Knowing It From Shinola: An Academic Looks at "Malarkey"
Tho' I am not naturally honest, I am sometimes so by chance. –The Winter's Tale
Posted March 9, 2023 | Reviewed by Michelle Quirk
- "Bull" is not the same as lying.
- Tribal, emotional, and self-interested beliefs can interfere with our ability to combat problem thinking.
- It is important to teach young people the basis for evidence-based knowledge, both in high schools and in higher education.
In 1958, China’s supreme leader, Mao Zedong, declared a national war on agricultural pests. He decided that rats, flies, mosquitoes, and sparrows were consuming or otherwise fouling stored grain, thereby creating shortages. The entire nation was ordered to prioritize eradication of these creatures.
The eradication of sparrows was so successful that populations of locusts and other crop-destroying insects exploded. With their avian predators decimated, the bugs proliferated out of control. Within two years, the plan had to be abandoned. In 1962, China actually imported 250,000 sparrows from the Soviet Union to fight the pestilence of insects.
Mao’s unsubstantiated assumption that sparrows were causing grain shortages resulted in a famine that killed about 36 million people—six times more than died in the Holocaust. The tragedy was exacerbated by the fact that no one was prepared to tell Chairman Mao that he was wrong.
Bull Runs Free
John V. Petrocelli cites Mao’s war on sparrows in his new book, The Life-Changing Science of Detecting Bullsh*t, as an example of how bullsh*t can be not only an annoyance but downright dangerous as well. Petrocelli, a professor of psychology at Wake Forest University, has developed a bullsh*t rating scale (the “Bullsh*t Flies Index,” since flies are attracted to bovine droppings). He rates bullsh*t on a scale of one to three flies.
One fly indicates essentially harmless bullsh*t, such as more nuns live in Chicago than any other U.S. city. (I just made that up. I don’t know where most nuns live.) Two flies indicate “bad” bullsh*t, such as a used car dealer claiming that “This car has never been wrecked,” when he doesn’t know if that’s true or not. Three flies designate bullsh*t that’s “dangerous.” Chairman Mao’s sparrow malarkey rates three flies, as does Donald Trump’s claim that injecting bleach might be a remedy against COVID-19. At least five states reported increased calls to poison control in the days immediately following his remarks, with reports of people “ingesting disinfectants like Lysol.”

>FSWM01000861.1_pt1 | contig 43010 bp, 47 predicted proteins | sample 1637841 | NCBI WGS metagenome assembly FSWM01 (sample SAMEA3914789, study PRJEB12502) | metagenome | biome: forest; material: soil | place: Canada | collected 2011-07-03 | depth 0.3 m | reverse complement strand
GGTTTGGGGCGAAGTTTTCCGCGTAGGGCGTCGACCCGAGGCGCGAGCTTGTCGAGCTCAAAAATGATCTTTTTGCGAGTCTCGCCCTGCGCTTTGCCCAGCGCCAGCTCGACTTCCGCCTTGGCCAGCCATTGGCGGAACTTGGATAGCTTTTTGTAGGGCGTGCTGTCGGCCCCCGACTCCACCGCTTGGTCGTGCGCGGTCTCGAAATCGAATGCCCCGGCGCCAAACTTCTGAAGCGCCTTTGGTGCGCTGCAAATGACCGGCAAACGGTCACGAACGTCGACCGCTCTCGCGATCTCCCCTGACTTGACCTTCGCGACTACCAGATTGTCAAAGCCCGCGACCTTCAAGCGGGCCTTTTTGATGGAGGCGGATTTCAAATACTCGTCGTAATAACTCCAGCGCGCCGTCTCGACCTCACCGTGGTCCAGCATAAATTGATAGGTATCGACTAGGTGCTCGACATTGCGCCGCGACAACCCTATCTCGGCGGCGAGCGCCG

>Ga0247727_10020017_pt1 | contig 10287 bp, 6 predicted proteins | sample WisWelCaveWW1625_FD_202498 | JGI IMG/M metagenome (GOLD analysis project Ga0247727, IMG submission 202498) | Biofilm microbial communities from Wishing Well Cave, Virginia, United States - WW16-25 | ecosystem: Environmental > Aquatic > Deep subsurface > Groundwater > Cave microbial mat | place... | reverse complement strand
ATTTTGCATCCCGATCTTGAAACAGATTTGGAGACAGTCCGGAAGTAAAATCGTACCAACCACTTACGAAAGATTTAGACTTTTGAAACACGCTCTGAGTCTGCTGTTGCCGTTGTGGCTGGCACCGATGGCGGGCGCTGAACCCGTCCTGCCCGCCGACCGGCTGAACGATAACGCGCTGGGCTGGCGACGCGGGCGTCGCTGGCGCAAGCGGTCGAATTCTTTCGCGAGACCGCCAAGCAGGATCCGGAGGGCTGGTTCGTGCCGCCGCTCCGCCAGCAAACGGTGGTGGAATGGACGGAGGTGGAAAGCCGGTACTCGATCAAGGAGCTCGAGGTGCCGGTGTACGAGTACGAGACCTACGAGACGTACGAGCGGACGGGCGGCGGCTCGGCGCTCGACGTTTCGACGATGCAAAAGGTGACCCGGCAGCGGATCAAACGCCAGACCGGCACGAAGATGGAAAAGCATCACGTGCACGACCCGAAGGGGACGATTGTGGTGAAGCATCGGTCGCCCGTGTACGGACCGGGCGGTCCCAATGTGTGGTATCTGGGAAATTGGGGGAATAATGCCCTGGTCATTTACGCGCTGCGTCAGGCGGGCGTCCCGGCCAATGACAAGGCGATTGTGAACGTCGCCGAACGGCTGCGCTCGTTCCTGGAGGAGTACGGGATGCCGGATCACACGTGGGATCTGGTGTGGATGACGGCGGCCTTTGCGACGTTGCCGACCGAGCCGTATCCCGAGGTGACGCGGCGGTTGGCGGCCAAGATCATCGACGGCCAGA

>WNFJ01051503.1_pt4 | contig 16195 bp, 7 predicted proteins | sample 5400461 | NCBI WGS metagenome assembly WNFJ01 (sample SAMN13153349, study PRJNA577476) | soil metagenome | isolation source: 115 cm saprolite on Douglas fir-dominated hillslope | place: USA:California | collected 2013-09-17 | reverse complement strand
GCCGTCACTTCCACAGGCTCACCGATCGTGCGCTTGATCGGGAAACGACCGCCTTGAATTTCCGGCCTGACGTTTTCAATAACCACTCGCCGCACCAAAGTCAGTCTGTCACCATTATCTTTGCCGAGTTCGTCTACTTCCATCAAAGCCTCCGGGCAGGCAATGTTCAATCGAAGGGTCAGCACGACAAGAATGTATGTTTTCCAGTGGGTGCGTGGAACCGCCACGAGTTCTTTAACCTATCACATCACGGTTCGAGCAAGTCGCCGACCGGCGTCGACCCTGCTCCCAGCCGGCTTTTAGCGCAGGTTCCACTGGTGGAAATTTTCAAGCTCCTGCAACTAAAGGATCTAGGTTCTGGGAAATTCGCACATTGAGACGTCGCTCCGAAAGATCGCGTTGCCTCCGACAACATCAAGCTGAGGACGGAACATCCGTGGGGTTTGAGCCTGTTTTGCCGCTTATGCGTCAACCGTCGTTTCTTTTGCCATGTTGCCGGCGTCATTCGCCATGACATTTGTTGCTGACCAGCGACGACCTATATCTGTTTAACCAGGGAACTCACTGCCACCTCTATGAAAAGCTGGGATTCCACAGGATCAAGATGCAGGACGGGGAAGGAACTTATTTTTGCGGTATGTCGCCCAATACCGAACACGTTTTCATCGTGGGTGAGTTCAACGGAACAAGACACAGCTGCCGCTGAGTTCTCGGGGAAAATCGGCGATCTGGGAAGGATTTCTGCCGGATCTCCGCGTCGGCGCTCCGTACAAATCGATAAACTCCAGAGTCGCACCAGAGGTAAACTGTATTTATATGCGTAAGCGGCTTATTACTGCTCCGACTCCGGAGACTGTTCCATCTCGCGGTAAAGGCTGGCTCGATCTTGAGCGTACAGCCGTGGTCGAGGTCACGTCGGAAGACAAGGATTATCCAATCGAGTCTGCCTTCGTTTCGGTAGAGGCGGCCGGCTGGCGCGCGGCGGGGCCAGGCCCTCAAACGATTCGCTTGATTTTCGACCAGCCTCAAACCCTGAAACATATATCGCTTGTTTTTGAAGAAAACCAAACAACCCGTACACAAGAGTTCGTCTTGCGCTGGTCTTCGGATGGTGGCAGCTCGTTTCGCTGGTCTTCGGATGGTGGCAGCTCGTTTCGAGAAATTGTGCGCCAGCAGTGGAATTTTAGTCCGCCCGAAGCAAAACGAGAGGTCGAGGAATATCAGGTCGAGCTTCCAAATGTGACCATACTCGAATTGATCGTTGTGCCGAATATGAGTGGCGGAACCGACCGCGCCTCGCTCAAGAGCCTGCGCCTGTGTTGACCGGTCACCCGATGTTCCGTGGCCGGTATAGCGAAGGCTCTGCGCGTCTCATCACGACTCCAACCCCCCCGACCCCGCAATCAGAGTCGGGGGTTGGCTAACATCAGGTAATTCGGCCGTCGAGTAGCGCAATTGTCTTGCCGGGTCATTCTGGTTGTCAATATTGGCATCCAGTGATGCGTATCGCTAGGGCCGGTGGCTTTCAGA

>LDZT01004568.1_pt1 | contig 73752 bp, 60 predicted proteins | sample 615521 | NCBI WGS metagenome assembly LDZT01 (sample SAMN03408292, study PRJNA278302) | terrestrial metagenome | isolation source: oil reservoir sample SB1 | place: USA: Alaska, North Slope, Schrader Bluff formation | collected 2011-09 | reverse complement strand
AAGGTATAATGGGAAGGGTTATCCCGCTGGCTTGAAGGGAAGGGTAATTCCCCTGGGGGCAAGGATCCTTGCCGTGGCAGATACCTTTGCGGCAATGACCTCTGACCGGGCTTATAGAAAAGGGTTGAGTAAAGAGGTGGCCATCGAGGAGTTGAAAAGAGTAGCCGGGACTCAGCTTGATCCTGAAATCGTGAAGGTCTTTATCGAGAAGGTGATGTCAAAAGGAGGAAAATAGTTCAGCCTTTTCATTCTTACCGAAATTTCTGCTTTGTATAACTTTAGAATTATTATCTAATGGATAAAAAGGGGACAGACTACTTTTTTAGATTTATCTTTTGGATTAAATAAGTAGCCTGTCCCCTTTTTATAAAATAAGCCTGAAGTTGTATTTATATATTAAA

Petrocelli emphasizes that bullsh*tting is not the same thing as lying. A liar knows that he or she is misstating facts and intends to deceive. A bullsh*tter doesn’t know, doesn’t care, and may be indifferent to whether his or her statements are believed. “The degree to which something qualifies as bullsh*t is inversely proportional to the degree to which the claim is based on truth, genuine evidence, and/or established knowledge,” Petrocelli writes. Once we sniff out bullsh*t, our higher-order thinking skills can kick in. The book emphasizes the development and application of critical-thinking skills as our best defense.
I was listening to a talk radio show one day when one of the callers said, “I’m a Republican, so I’m not sure I believe in climate change.” Well, that’s interesting. I’m a psychologist, so I’m not sure I believe in the International Space Station (ISS). But whether the ISS exists is a question independent of the fact that I’m a psychologist. And whether climate change is real bears no relation to whether that caller is a Republican, Rastafarian, or Klingon.
This is the kind of “problem thinking” Petrocelli addresses. First, there is no reason why someone should publicly volunteer an unforced and uninformed opinion on climate change or any other topic. Second, the caller’s climate change thinking appears to be a matter of group orthodoxy rather than science. The same dynamic occurs among fundamentalist Christians who reject evolution because their churches preach creationism. It also occurred among the millions who refused to mask up and get vaccinated during the height of COVID-19—many of them also berating those who did take precautions.
The erosion of respect for evidence-based knowledge in favor of tribal, emotional, or self-interested beliefs is ample justification for this book at this time. It is especially important to teach young people the basis for evidence-based knowledge, both in high schools and in higher education. What better way to capture their attention and interest than to expose bullsh*t and then lead them toward the light with research-based examples? I recommend The Life-Changing Science of Detecting Bullsh*t to anyone interested in this vital topic, and that’s no bull.
If you’re really successful at bullsh*tting, it means you’re not hanging around enough people smarter than you. –Neil deGrasse Tyson
© Dale Hartley. Connect with me on social media.